After more than 10 years of intensive environmental study and review, six local, state and federal agencies have issued nine permits or letters of concurrence with findings that the proposed resumption mining and barge loading at Glacier Northwest’s Maury Island site will not harm the environment, endangered species, other fish, or their habitat.
Agencies who have issued permits or letters of approval:
- King County
- Washington State Department of Ecology
- Washington State Department of Fish & Wildlife
- U.S. Army Corps of Engineers
- National Marine Fisheries Service
- U.S. Fish and Wildlife Service
Permits and letters of approval that have been issued:
- Shoreline Substantial Development Permit from King County
- Shoreline Conditional Use Permit from King County
- Building Permit from King County
- Hydraulic Project Approval from the Washington State Department of Fish & Wildlife
- Coastal Zone Management Certification from the Washington State Department of Ecology
- Water Quality Certification from the Washington State Department of Ecology
- A determination by the U.S. Army Corps of Engineers that the project is not a danger to endangered species and their critical habitat
- A letter of concurrence with the Corps' determination from the National Marine Fisheries Service
- A letter of concurrence with the Corps' determination from the U.S. Fish and Wildlife Service.
The Washington State Shoreline Hearing Board reviewed the project proposal and concluded that it was consistent with both King County Shoreline regulations and the State Shoreline Management Act. The Washington State Court of Appeals ruled in a unanimous decision that the Hearing Board's decision was correct.
On January 8, 2008, a five-justice panel of the Washington State Supreme Court denied without comment an appeal of the lower court decisions, in essence upholding the prior opinions issued by the Appeals Court and Shoreline Hearings Board.
Throughout this process, many agencies have weighed the scientific studies and arguments for and against the proposed increase in mining at the Maury Island site within the framework of local, state and federal environmental protection and growth management laws. In every case they have determined that the project can go forward.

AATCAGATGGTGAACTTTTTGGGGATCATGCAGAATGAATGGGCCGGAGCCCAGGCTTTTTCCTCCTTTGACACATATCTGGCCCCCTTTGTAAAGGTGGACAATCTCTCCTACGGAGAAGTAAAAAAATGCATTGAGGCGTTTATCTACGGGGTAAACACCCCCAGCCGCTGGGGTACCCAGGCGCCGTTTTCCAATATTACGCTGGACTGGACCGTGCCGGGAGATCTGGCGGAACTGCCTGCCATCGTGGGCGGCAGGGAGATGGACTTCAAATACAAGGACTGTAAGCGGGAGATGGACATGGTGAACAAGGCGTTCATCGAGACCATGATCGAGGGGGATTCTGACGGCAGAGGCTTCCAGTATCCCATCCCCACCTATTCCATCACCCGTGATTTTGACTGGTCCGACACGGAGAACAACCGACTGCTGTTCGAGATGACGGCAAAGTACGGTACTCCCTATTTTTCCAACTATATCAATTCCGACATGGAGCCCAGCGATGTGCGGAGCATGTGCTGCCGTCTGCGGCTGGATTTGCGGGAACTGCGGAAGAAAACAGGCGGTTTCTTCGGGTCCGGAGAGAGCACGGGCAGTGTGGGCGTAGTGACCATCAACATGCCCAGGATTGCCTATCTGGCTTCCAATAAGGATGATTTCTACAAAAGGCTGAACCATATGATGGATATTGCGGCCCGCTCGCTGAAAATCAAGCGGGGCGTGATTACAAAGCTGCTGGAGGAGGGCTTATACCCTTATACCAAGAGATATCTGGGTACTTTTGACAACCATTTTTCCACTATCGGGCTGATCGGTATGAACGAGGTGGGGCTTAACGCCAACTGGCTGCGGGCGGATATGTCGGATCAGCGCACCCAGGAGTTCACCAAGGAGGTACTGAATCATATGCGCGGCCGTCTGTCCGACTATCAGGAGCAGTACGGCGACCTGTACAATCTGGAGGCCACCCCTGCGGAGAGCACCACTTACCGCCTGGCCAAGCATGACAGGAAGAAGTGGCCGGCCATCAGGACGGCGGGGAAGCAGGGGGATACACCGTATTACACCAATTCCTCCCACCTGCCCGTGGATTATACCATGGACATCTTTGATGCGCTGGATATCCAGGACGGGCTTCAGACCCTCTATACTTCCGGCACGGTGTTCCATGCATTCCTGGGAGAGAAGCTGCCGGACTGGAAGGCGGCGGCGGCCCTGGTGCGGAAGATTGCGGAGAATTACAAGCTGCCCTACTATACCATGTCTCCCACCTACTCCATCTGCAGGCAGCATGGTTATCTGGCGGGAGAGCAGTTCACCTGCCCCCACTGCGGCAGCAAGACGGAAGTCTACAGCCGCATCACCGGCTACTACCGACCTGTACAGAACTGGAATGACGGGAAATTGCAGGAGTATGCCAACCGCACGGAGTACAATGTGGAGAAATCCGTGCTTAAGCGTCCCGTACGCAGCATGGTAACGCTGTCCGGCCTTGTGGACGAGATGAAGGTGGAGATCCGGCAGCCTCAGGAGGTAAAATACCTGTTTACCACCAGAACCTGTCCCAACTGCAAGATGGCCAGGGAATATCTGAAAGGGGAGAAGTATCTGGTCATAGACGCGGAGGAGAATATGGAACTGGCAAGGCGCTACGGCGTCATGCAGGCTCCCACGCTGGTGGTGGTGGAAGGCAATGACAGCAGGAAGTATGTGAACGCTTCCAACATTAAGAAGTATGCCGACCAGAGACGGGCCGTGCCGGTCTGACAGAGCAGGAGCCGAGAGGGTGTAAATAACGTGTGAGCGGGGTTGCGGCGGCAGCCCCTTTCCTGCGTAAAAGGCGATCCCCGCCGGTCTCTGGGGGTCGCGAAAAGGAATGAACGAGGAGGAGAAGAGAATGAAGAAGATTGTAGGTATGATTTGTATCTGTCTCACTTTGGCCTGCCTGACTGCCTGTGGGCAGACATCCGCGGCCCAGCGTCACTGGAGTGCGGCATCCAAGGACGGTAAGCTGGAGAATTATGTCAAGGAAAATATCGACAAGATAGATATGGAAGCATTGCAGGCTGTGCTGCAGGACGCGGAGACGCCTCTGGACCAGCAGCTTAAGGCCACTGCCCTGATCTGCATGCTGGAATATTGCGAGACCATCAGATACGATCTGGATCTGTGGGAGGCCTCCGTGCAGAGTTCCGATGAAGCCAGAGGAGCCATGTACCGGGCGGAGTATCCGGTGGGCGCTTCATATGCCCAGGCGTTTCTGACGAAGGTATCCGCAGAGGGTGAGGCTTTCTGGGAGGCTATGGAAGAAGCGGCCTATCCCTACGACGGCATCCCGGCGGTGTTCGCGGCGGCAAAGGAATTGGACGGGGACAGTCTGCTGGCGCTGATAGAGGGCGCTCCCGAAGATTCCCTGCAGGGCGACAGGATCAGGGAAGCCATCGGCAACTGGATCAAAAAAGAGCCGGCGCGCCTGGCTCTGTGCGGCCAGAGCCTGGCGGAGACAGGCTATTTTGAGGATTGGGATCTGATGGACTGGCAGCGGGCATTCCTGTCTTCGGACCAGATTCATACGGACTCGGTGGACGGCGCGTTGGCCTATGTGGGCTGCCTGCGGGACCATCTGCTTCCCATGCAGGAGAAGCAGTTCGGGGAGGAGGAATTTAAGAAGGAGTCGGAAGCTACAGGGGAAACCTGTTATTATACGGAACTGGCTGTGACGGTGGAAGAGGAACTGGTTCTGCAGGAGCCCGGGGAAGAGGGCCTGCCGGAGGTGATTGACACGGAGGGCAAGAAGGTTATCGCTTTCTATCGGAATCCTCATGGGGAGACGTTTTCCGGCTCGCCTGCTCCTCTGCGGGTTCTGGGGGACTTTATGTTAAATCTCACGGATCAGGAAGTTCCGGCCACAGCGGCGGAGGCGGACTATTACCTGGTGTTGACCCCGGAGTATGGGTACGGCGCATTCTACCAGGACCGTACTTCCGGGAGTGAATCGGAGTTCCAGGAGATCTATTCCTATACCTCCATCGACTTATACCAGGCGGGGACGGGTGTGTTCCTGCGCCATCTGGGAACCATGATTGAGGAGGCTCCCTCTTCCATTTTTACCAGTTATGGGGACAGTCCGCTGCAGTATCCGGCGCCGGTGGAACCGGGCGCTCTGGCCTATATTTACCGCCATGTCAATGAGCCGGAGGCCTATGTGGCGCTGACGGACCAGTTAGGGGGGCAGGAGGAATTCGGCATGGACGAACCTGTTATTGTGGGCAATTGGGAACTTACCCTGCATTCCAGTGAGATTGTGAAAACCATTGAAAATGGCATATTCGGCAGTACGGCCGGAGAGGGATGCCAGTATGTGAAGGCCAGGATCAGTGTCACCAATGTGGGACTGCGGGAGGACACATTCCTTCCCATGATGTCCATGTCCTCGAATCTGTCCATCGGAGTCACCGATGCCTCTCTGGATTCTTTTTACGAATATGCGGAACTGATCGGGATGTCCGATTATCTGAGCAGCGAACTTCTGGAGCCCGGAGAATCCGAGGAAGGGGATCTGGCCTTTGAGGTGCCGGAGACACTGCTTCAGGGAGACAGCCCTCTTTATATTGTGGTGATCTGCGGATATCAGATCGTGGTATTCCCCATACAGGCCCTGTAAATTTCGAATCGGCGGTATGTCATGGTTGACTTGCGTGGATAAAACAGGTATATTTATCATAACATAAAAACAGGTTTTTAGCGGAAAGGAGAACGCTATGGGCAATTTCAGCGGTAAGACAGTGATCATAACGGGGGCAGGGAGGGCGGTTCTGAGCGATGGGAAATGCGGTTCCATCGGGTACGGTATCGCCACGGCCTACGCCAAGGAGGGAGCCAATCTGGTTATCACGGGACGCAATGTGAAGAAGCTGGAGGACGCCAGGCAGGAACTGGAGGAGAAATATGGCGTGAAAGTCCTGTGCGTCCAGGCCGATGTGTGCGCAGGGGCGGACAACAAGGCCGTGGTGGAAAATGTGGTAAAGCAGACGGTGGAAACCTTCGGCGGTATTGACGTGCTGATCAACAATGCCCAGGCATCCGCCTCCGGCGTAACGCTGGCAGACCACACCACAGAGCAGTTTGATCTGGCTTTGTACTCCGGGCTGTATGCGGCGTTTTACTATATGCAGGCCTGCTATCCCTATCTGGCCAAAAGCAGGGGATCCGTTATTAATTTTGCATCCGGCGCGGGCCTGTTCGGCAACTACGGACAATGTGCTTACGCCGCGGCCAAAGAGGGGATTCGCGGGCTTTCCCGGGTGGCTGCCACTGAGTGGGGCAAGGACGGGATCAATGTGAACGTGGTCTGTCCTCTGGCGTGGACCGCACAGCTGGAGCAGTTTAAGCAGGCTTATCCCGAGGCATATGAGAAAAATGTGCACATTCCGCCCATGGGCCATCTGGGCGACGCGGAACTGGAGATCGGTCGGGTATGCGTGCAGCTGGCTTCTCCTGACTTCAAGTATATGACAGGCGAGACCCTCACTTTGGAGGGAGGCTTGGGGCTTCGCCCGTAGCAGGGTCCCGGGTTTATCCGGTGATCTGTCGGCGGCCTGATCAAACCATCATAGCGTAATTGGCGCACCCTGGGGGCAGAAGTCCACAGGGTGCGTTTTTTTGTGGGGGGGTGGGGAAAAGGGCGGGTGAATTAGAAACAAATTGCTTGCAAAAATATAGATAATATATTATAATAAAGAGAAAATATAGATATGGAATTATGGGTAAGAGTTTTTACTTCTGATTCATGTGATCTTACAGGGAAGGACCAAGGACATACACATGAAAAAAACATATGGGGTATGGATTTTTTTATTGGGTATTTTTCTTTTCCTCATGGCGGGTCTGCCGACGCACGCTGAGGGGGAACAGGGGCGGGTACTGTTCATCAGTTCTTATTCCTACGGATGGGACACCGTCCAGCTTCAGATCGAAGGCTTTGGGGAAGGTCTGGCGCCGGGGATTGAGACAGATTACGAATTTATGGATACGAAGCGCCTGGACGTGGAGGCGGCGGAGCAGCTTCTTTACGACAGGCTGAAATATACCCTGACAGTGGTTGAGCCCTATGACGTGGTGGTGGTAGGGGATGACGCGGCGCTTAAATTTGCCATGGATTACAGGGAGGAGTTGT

The truth about the proposed increase in mining at our Maury Island site is that:
- Any potential negative effect on the environment will be avoided by implementing protection measures,
- Barging sand and gravel from a new dock at Maury Island will not harm Puget Sound because the proposed dock complies with all our environmental laws,
- Barging sand and gravel from Maury Island will decrease vessel traffic through primary Orca habitat in Haro Strait and will in no way harm protected salmon,
- Barging sand and gravel from Maury Island will decrease vehicle traffic congestion on our roadways and the associated greenhouse gas emissions,
- The project will provide an affordable source of materials for sediment cleanup and habitat restoration projects around Puget Sound,
- Because an average barge carries about as much sand and gravel as 186 trailer trucks, barging keeps heavy trucks off the region's roads, reducing traffic congestion, transportation-related construction costs, and costly road repairs, saving taxpayer dollars for construction and maintenance projects vital to the region,
The Maury Island site has been zoned for mining for more than 40 years and mined for decades. It is a rare and valuable sand and gravel deposit known for its cleanliness and quality. King County, as part of its Growth Management Act plan adopted after a full public process, designated the Maury Island mine site as a mineral resource land of long-term commercial significance.
Sand and gravel are combined with water and cement to make concrete. Many areas of Maury Island are comprised of sand and gravel deposits left by the glaciers that formed Puget Sound during the Ice Age. In the 1970’s there were four gravel mines on the southeast shore of Maury Island where barges were loaded with sand and gravel to supply regional construction projects. Today, Glacier’s mine on Maury Island is the last operating sand and gravel mine with water-front access in King County. The Gold Beach housing development adjacent to Glacier’s Maury Island site sits on one of the former mine sites.
Glacier Northwest has owned its site for more than 30 years, and mining has been permitted there for more than 40 years. The sand and gravel extracted from the first Maury Island mines were used to build vital infrastructure in the Port of Seattle and other surrounding areas, including what is now Seattle’s Myrtle Edwards Park. Glacier and its predecessors have held the Maury Island site in reserve; the site remains forested and existing bluffs along the shore will remain intact through the life of the mine.
High demand for concrete aggregates in the Pacific Northwest is expected to continue into the future. Glacier Northwest’s proposal to increase the level of mining at its Maury Island site is consistent with the state Growth Management Act and King County’s Comprehensive Plan.